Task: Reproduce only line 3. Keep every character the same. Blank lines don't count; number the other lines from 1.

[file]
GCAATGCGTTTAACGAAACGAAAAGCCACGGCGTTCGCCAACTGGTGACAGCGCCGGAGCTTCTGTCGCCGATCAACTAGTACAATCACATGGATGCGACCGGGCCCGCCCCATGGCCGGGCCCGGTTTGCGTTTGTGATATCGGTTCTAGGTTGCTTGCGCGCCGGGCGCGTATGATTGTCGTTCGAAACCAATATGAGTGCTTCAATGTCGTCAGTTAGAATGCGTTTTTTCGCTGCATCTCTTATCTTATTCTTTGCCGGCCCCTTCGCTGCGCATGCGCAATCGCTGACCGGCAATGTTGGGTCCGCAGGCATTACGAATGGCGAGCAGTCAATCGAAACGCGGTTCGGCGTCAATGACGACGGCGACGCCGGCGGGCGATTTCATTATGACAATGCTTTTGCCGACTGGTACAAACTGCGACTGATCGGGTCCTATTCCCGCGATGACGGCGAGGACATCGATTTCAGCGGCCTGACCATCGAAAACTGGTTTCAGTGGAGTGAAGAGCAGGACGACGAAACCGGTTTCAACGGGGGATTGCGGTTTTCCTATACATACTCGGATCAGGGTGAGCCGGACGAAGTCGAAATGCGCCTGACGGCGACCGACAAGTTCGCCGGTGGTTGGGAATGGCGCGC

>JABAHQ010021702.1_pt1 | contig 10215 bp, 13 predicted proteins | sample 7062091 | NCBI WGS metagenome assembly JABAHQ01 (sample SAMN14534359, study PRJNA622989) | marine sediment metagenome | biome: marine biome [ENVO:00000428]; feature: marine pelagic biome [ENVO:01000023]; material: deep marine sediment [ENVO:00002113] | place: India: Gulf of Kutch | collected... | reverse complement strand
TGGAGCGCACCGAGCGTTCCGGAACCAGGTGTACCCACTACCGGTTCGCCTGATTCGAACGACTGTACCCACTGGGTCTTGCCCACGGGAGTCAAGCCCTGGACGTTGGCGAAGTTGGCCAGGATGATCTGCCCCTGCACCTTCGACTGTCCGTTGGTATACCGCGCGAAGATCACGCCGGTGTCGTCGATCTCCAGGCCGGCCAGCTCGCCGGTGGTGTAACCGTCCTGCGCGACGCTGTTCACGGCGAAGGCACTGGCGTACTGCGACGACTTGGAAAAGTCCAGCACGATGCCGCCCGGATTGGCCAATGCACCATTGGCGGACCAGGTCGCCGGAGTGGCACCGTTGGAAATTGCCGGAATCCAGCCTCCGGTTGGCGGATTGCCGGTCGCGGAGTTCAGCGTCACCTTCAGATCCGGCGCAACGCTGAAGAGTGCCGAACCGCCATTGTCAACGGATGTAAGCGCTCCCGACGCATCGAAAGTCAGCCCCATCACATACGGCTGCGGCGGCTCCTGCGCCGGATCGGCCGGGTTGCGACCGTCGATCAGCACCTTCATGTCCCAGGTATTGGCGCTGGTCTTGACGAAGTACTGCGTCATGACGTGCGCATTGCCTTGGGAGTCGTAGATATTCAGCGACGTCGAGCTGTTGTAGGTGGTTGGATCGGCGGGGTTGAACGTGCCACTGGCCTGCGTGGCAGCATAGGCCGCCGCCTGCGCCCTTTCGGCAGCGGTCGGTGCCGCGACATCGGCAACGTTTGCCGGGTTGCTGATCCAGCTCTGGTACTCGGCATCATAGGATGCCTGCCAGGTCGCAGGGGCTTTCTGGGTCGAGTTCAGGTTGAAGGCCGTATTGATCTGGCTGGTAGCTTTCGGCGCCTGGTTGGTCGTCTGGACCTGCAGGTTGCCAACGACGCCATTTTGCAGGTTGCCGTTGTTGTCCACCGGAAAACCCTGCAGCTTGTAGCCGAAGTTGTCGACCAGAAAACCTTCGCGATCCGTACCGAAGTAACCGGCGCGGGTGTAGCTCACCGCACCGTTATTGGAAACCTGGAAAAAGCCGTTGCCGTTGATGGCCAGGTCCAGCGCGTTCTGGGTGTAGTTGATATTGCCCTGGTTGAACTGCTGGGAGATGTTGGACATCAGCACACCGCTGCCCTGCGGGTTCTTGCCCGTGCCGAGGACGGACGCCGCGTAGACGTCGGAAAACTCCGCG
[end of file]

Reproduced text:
TGGAGCGCACCGAGCGTTCCGGAACCAGGTGTACCCACTACCGGTTCGCCTGATTCGAACGACTGTACCCACTGGGTCTTGCCCACGGGAGTCAAGCCCTGGACGTTGGCGAAGTTGGCCAGGATGATCTGCCCCTGCACCTTCGACTGTCCGTTGGTATACCGCGCGAAGATCACGCCGGTGTCGTCGATCTCCAGGCCGGCCAGCTCGCCGGTGGTGTAACCGTCCTGCGCGACGCTGTTCACGGCGAAGGCACTGGCGTACTGCGACGACTTGGAAAAGTCCAGCACGATGCCGCCCGGATTGGCCAATGCACCATTGGCGGACCAGGTCGCCGGAGTGGCACCGTTGGAAATTGCCGGAATCCAGCCTCCGGTTGGCGGATTGCCGGTCGCGGAGTTCAGCGTCACCTTCAGATCCGGCGCAACGCTGAAGAGTGCCGAACCGCCATTGTCAACGGATGTAAGCGCTCCCGACGCATCGAAAGTCAGCCCCATCACATACGGCTGCGGCGGCTCCTGCGCCGGATCGGCCGGGTTGCGACCGTCGATCAGCACCTTCATGTCCCAGGTATTGGCGCTGGTCTTGACGAAGTACTGCGTCATGACGTGCGCATTGCCTTGGGAGTCGTAGATATTCAGCGACGTCGAGCTGTTGTAGGTGGTTGGATCGGCGGGGTTGAACGTGCCACTGGCCTGCGTGGCAGCATAGGCCGCCGCCTGCGCCCTTTCGGCAGCGGTCGGTGCCGCGACATCGGCAACGTTTGCCGGGTTGCTGATCCAGCTCTGGTACTCGGCATCATAGGATGCCTGCCAGGTCGCAGGGGCTTTCTGGGTCGAGTTCAGGTTGAAGGCCGTATTGATCTGGCTGGTAGCTTTCGGCGCCTGGTTGGTCGTCTGGACCTGCAGGTTGCCAACGACGCCATTTTGCAGGTTGCCGTTGTTGTCCACCGGAAAACCCTGCAGCTTGTAGCCGAAGTTGTCGACCAGAAAACCTTCGCGATCCGTACCGAAGTAACCGGCGCGGGTGTAGCTCACCGCACCGTTATTGGAAACCTGGAAAAAGCCGTTGCCGTTGATGGCCAGGTCCAGCGCGTTCTGGGTGTAGTTGATATTGCCCTGGTTGAACTGCTGGGAGATGTTGGACATCAGCACACCGCTGCCCTGCGGGTTCTTGCCCGTGCCGAGGACGGACGCCGCGTAGACGTCGGAAAACTCCGCG